SAN ANTONIO — Preliminary research suggests an association between small intestine bacterial overgrowth (SIBO) and restless legs syndrome (RLS), supporting emerging research linking gut microbial health to sleep health.
While the study is ongoing and recruitment just beginning, the researchers found SIBO in all 7 RLS patients studied to date.
"We found very high rates of small intestinal bacterial overgrowth in these RLS patients," lead investigator Daniel J. Blum, PhD, adjunct clinical instructor at Stanford Center for Sleep Sciences and Medicine in Redwood City, California, told Medscape Medical News. Exploring this relationship further could lead to new ways to detect, prevent, and treat RLS, he said.
The study was presented here at SLEEP 2019: 33rd Annual Meeting of the Associated Professional Sleep Societies.
RLS Poorly Understood
Although the cause of RLS is not fully understood, a relative state of brain iron deficiency has been described in patients with RLS and appears to induce changes in several pathways known to be involved in the disease, said Blum.
Insufficient iron may be secondary to dietary iron deficiency or, potentially, gut inflammation. Blum and colleagues hypothesized that SIBO, a condition associated with gut dysbiosis, may be associated with RLS.
Participants for the study were recruited at the Stanford Sleep Center for 3 groups: RLS and low peripheral iron stores (<50 ng/mL and/or transferrin saturation <18%), RLS and normal peripheral iron stores, and insomnia (control group).
As part of the study, they completed questionnaires concerning sleep and SIBO symptoms and took home a fecal collection kit and a SIBO breath test kit. Fecal samples were examined by the University of Minnesota Genomics Center, and SIBO breath samples were evaluated by Aerodiagnostics, a Massachusetts-based medical laboratory, for hydrogen and methane abnormalities.
The 7 participants diagnosed with RLS who have completed the protocol to date include 3 men and 4 women. All had poor sleep quality based on the Pittsburgh Sleep Quality Index and moderate to severe symptoms based on the International Restless Legs Scale.
SIBO was present in all 7 participants (100%). In contrast, SIBO rates in the general population are estimated to be between 6% and 15%, suggesting SIBO may be much more common in the RLS population, Blum reported.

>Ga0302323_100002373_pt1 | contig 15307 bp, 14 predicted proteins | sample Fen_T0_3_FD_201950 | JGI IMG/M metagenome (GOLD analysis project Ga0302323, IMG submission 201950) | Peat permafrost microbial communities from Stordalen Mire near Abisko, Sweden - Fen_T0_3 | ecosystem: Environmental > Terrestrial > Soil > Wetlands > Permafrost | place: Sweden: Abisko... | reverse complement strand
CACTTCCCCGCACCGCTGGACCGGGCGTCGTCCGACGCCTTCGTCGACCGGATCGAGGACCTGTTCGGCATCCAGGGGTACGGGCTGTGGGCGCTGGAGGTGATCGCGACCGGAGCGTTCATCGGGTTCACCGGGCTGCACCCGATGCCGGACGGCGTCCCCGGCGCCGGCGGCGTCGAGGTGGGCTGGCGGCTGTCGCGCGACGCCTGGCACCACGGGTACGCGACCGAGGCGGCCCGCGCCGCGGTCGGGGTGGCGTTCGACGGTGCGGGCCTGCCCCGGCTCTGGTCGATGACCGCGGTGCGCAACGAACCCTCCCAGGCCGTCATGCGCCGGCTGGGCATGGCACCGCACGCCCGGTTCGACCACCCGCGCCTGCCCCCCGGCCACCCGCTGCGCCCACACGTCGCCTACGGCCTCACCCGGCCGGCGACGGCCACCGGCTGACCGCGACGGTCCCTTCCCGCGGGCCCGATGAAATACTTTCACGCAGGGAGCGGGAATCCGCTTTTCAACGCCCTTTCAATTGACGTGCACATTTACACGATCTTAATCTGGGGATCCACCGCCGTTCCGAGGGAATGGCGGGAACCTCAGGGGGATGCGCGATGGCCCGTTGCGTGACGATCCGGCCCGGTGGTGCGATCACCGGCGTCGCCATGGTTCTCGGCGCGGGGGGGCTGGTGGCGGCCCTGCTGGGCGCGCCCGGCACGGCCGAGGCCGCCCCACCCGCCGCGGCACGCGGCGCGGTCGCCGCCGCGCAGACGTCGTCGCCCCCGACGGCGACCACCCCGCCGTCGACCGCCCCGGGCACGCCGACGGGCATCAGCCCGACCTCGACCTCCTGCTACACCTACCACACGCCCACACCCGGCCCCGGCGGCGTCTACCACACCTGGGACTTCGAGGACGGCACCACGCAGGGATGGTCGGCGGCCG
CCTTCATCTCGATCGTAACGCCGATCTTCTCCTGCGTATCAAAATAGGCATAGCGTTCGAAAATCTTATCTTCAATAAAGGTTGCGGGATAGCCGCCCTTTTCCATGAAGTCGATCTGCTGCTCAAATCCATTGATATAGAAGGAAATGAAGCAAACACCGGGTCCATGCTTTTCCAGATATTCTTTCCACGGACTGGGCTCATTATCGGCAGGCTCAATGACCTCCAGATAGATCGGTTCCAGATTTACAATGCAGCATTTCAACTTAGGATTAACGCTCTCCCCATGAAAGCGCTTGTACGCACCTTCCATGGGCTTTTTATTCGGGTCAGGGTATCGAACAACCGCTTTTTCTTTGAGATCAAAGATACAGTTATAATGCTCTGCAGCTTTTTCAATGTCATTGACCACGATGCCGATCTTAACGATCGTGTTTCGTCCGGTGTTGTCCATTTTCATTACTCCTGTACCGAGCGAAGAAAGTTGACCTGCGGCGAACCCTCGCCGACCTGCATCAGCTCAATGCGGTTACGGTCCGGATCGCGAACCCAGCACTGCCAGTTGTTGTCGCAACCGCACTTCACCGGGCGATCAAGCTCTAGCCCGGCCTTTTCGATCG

"There is an unpublished study showing that [for] people who have this overlap of SIBO and RLS, if you treat the SIBO, the RLS significantly improves," Blum said.
Commenting on the study, American Academy of Sleep Medicine spokesperson Nitun Verma, MD, noted that the study is "small but very interesting."
"Restless legs is a relatively common disorder and we have really not gotten to the bottom of why people have it. Patients want to know why they have restless legs and it's terrible that we can't give them a good answer. This study opens the door to deeper research on potential causation," said Verma, who was not involved with the current study.
Dianne Augelli, MD, sleep medicine expert at Weill Cornell Medicine and NewYork-Presbyterian Hospital in New York City, also believes the SIBO-RLS link is "interesting" but cautioned that "much larger studies are needed" to replicate the results. She was not associated with the current research.
In addition, it can be "complicated" to treat SIBO, Augelli told Medscape Medical News, "and that treatment may lead down a pathway that can cause harm. Do we treat with antibiotics and end up making something else worse?"
The study was funded by a Pau Innovation Gift Fund Seed Grant. Blum, Verma, and Augelli have disclosed no relevant financial relationships.
SLEEP 2019: 33rd Annual Meeting of the Associated Professional Sleep Societies: Abstract 0009. Presented June 9, 2019.
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Cite this: Restless Legs Syndrome Tied to Gut Health - Medscape - Jun 13, 2019.